Question Your Assumptions

“Is there any knowledge in the world which is so certain that no reasonable man could doubt it? This question, which at first sight might not seem difficult, is really one of the most difficult that can be asked. When we have realized the obstacles in the way of a straightforward and confident answer, we shall be well launched on the study of philosophy — for philosophy is merely the attempt to answer such ultimate questions, not carelessly and dogmatically, as we do in ordinary life and even in the sciences, but critically after exploring all that makes such questions puzzling, and after realizing all the vagueness and confusion that underlie our ordinary ideas.”

— Bertrand Russell

Rebellion, Bigotry, and Due Process

To build a legacy that will truly last, we need consistency of self-identification in addition to experimentation. This takes balance. An over-reactive system may adapt quickly, but it will fail to scale in complexity.

A complex system too rigorous in its resistance to change, cutting down strange attractors and emergent organic leadership that opposes its orthodoxy, will find itself maladaptive. Such a system, if made of relatively independent actors, will produce schisms, splits, and offshoots due to the excessive fundamentalism of its self-identification process. Instead, we systems builders want the robustness, strength, and adaptiveness that results from the tension between tradition-rooted cultivated practices versus the spontaneous pursuit of fashion and buzz. This tension is healthy so long as it drives the continuous experimentation engine of the organization, allowing signals to emerge and backpropogating message errors. In other words, we should expect “just enough” sibling rivalry at any level of the organization. We should expect triangulation and escalation of signaling.

Experimentation requires tension, but discovery requires due process – the fair treatment of both sides in a conflict resolution.  The essential role of the systems builder is the promotion of self-awareness. A system unable to recognize its own constructs and correct them is unable to change. We see all too often that power need not be taken from someone so long as they believe they are powerless. Similarly, an executive order is rarely an effective mechanism for introducing lasting adaptation, but it can be quite effective as a signal for the system self-organize against.

A cultivator of adaptive systems does not generate unrealistic and unreasonable new rules in an effort to artificially push the system in a new direction; rather, we make the existing rules of interaction and exchange visible and known equally. Where the rules allow differentiation, we make the logic behind such distinctions known, trusting that an adaptive system will correct itself. We do not employ attrition warfare – one ideological information system against another – instead we maneuver against the broken logic of the enemy system. In this way, organic leadership does not pursue the wholesale destruction of an opposing nation, religion, economic institution, or political party. This is folly, as the diminishing returns of attrition warfare depletes energy, resources, and public support. Those are people on the other side of our wars, after all, and our monstrosities in the pursuit of victory easily turn public support against us.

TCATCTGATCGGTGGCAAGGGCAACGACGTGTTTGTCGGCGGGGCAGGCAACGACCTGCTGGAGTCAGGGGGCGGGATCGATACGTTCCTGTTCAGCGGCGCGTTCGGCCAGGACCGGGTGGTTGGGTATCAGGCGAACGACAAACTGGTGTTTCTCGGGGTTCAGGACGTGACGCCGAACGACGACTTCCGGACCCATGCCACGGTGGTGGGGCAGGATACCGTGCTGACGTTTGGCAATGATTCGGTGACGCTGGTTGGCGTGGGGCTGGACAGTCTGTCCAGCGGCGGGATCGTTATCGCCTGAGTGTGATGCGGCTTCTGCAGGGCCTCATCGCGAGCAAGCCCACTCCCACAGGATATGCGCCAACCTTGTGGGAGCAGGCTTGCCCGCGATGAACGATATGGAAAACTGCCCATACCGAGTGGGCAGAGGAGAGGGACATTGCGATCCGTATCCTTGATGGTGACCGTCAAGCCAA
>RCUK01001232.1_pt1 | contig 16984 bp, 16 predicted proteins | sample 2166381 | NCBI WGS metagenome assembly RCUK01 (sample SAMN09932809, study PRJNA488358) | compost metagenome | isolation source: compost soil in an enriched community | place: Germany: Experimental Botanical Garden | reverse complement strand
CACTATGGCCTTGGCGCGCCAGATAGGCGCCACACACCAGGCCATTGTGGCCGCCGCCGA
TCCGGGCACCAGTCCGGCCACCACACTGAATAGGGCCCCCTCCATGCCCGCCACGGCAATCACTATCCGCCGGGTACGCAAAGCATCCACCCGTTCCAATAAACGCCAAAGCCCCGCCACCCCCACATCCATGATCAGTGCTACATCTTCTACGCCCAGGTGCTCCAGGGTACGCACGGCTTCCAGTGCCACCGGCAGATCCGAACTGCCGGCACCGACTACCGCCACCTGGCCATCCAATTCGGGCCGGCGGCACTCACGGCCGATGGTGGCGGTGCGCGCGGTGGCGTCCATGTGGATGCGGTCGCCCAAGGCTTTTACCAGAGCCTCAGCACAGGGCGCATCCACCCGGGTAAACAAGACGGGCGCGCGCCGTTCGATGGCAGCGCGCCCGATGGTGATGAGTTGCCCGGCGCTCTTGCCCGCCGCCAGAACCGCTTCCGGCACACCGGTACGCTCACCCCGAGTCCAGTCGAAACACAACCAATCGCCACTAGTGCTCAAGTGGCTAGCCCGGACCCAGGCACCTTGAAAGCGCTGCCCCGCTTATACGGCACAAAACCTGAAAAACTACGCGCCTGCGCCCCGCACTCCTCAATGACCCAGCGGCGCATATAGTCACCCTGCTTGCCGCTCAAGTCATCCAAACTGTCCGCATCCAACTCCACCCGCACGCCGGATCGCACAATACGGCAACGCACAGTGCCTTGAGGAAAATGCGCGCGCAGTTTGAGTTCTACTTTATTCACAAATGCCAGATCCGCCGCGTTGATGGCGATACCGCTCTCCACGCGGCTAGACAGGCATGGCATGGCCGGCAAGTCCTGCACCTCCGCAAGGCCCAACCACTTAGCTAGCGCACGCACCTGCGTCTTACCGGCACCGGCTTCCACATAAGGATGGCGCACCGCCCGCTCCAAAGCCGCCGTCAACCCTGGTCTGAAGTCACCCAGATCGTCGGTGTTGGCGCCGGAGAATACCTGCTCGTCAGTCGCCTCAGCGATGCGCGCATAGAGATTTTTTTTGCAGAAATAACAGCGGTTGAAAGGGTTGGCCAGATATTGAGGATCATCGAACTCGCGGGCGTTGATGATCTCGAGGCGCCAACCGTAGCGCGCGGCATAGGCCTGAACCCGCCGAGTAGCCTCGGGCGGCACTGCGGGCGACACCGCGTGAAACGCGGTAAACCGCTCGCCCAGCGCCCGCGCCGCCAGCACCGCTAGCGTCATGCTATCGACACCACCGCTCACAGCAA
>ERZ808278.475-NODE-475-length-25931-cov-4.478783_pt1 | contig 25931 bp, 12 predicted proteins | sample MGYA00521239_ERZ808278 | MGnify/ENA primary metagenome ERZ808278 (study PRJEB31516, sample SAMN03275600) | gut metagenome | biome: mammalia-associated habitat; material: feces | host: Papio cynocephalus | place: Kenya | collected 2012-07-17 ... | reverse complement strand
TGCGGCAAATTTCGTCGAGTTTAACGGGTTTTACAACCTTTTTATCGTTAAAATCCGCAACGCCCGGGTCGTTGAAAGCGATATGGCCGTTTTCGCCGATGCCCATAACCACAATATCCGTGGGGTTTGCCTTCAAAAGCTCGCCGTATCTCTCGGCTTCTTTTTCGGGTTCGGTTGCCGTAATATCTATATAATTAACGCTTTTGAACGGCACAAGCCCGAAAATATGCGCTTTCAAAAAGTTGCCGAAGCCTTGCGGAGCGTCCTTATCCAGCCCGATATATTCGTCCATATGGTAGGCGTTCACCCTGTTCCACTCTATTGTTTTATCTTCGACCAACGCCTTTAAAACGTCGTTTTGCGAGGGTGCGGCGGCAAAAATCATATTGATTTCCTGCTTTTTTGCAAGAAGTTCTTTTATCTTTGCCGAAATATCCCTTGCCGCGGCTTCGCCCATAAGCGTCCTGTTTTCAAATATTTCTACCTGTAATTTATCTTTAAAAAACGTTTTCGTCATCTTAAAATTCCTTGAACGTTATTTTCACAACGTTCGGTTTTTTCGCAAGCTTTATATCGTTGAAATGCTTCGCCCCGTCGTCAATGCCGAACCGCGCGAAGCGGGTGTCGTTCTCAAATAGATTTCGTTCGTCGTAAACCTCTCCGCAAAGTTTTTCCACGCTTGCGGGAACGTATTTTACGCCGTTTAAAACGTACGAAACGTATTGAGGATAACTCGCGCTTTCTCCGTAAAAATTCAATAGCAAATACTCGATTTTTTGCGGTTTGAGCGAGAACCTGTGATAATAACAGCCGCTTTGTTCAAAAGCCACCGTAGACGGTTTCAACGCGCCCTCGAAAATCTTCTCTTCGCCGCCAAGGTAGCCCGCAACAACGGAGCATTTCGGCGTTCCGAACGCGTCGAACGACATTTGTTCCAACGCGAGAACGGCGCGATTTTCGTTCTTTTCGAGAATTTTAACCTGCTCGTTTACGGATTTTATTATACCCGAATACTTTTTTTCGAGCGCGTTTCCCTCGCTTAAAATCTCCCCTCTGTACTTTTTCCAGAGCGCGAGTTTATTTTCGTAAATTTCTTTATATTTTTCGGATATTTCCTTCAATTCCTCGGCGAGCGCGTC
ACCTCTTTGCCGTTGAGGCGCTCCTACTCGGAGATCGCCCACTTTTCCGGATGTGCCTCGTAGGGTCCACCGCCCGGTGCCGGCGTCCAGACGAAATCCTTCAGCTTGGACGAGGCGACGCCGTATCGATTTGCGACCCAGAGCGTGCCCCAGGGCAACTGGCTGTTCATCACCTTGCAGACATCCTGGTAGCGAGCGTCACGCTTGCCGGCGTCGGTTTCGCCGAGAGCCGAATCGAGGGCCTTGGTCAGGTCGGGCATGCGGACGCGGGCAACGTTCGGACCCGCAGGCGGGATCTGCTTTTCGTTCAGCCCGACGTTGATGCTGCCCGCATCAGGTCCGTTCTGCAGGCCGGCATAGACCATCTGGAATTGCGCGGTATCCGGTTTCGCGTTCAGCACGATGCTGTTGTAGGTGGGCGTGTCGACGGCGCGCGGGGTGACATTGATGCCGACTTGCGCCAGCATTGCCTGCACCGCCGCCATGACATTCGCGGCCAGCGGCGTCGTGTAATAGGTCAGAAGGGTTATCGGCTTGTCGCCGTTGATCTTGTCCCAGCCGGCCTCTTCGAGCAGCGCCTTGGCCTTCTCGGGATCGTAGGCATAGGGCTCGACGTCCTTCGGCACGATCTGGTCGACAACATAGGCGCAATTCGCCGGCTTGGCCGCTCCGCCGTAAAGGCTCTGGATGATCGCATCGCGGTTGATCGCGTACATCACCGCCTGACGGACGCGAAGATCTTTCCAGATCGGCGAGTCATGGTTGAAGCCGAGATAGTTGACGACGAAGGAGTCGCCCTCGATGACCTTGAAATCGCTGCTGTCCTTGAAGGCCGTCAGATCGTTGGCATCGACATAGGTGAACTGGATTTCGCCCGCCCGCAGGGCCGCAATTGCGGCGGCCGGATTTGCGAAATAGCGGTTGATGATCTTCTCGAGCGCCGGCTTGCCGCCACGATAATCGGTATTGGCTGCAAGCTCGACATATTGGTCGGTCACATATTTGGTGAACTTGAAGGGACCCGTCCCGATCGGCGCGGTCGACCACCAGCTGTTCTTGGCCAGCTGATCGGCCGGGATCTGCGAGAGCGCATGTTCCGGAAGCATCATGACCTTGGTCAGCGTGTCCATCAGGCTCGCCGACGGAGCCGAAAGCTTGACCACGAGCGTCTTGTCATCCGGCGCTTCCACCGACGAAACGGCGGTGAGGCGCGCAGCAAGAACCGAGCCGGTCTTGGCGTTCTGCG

Instead, wherever there is differentiation the systems builder ensures there is equal access to knowledge of the logic behind apparent unfairness. We encourage open rebellion and take even the least realistic signal seriously, as this is preferable to letting the system stagnate while an insurgency is festering behind closed doors.

To maintain our persistence, to balance tradition and stability with experimentation and responsiveness, we must above all ensure due process and the faith of the public that due process provides fair treatment in any conflict at each level of the system. It is decentralization of local process enforcement that allows systems to experiment. Equal access to escalation of justice will resolve critical reinterpretations. We do not need, as a systems-builder within an overarching complex adaptive system, to control the rebellion of progressives and early adopters nor the backward quasi-bigotry of instinctually late adopters. We must only ensure the system is healthy enough to re-inform itself based on the outliers, trends, and signals.